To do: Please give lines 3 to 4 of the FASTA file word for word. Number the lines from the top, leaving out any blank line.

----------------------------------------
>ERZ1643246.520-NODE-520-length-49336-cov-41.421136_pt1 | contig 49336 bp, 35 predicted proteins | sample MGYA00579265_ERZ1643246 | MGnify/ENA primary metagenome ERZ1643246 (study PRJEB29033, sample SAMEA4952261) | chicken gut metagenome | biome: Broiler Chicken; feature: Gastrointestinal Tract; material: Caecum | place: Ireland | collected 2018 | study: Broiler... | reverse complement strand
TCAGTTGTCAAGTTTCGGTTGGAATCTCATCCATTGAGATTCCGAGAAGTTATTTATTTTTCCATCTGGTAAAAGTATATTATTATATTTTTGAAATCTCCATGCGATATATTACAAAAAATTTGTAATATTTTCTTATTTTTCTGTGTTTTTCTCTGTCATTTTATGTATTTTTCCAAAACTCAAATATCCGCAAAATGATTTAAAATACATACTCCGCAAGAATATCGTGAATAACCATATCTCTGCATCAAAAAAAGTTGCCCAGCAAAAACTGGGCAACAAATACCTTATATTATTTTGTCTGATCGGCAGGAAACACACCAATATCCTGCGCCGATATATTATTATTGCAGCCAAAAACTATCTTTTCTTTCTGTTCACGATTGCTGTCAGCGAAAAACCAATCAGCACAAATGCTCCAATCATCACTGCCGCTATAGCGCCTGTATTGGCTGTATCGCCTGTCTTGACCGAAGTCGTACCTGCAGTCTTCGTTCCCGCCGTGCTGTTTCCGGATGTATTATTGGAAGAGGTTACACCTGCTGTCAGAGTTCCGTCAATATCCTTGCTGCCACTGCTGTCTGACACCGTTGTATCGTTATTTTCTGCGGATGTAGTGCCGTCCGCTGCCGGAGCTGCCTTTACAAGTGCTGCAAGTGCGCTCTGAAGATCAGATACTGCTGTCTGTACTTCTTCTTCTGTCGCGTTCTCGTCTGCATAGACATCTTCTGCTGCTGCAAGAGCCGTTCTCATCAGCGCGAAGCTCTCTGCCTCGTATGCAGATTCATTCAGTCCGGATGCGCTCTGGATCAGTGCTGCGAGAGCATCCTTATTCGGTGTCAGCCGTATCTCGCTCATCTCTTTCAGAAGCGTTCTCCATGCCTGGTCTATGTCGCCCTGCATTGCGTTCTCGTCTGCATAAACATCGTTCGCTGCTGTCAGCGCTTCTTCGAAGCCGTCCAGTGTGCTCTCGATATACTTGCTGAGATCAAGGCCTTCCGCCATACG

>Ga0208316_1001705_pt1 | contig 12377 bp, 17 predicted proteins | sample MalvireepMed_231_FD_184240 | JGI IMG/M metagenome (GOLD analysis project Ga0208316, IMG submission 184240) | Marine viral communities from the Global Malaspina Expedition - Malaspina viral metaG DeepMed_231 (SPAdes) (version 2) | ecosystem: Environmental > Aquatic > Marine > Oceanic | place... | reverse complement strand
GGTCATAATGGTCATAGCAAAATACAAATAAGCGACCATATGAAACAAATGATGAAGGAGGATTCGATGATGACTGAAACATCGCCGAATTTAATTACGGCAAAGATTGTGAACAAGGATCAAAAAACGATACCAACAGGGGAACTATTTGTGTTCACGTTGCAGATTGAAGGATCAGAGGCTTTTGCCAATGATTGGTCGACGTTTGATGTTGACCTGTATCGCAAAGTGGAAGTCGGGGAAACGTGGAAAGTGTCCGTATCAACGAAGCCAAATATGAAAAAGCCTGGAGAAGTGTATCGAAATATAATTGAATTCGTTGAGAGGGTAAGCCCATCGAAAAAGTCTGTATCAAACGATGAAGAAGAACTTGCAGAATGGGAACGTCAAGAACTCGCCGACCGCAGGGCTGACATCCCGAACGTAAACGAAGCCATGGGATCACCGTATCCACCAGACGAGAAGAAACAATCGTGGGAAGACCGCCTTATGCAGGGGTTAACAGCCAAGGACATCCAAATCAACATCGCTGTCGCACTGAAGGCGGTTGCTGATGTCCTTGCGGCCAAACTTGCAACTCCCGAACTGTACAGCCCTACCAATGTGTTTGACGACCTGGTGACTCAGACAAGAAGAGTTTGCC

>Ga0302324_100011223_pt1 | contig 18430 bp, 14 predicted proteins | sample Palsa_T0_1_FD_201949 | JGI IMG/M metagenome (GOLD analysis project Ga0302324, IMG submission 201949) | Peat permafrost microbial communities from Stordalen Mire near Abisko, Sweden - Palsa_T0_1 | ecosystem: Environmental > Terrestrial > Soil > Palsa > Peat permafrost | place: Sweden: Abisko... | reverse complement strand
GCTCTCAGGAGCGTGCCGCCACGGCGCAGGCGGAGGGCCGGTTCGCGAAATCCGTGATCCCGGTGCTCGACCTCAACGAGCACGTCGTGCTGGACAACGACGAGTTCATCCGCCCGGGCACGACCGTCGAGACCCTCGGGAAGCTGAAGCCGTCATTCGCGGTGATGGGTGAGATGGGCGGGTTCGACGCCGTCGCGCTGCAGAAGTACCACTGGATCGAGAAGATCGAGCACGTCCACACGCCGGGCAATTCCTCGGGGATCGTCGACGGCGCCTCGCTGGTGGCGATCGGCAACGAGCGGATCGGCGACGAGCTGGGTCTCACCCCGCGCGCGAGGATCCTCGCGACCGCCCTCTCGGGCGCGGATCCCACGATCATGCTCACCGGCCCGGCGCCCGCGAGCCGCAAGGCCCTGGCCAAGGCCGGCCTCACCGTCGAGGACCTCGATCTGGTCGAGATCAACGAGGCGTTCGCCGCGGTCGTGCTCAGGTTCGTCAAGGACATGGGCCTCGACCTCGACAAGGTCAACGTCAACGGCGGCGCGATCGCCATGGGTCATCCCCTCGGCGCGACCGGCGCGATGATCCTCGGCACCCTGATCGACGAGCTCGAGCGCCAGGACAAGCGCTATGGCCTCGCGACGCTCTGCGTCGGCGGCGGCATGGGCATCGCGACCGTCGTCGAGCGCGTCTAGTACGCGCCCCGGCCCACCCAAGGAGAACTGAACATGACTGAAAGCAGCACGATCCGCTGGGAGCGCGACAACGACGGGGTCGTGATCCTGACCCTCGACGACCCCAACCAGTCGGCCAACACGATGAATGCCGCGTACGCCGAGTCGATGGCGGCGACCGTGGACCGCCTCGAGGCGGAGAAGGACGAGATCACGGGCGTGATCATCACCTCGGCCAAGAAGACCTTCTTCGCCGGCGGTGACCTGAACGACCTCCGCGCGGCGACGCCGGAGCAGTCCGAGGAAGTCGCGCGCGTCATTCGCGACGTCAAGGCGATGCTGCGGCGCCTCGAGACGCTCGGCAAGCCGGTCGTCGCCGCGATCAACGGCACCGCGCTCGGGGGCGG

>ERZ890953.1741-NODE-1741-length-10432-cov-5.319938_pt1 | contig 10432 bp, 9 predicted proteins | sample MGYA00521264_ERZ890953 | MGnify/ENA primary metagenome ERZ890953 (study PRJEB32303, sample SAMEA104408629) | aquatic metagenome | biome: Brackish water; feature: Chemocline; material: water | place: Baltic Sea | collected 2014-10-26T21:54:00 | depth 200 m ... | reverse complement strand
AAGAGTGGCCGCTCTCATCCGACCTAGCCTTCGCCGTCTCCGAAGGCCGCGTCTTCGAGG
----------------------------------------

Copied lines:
>Ga0208316_1001705_pt1 | contig 12377 bp, 17 predicted proteins | sample MalvireepMed_231_FD_184240 | JGI IMG/M metagenome (GOLD analysis project Ga0208316, IMG submission 184240) | Marine viral communities from the Global Malaspina Expedition - Malaspina viral metaG DeepMed_231 (SPAdes) (version 2) | ecosystem: Environmental > Aquatic > Marine > Oceanic | place... | reverse complement strand
GGTCATAATGGTCATAGCAAAATACAAATAAGCGACCATATGAAACAAATGATGAAGGAGGATTCGATGATGACTGAAACATCGCCGAATTTAATTACGGCAAAGATTGTGAACAAGGATCAAAAAACGATACCAACAGGGGAACTATTTGTGTTCACGTTGCAGATTGAAGGATCAGAGGCTTTTGCCAATGATTGGTCGACGTTTGATGTTGACCTGTATCGCAAAGTGGAAGTCGGGGAAACGTGGAAAGTGTCCGTATCAACGAAGCCAAATATGAAAAAGCCTGGAGAAGTGTATCGAAATATAATTGAATTCGTTGAGAGGGTAAGCCCATCGAAAAAGTCTGTATCAAACGATGAAGAAGAACTTGCAGAATGGGAACGTCAAGAACTCGCCGACCGCAGGGCTGACATCCCGAACGTAAACGAAGCCATGGGATCACCGTATCCACCAGACGAGAAGAAACAATCGTGGGAAGACCGCCTTATGCAGGGGTTAACAGCCAAGGACATCCAAATCAACATCGCTGTCGCACTGAAGGCGGTTGCTGATGTCCTTGCGGCCAAACTTGCAACTCCCGAACTGTACAGCCCTACCAATGTGTTTGACGACCTGGTGACTCAGACAAGAAGAGTTTGCC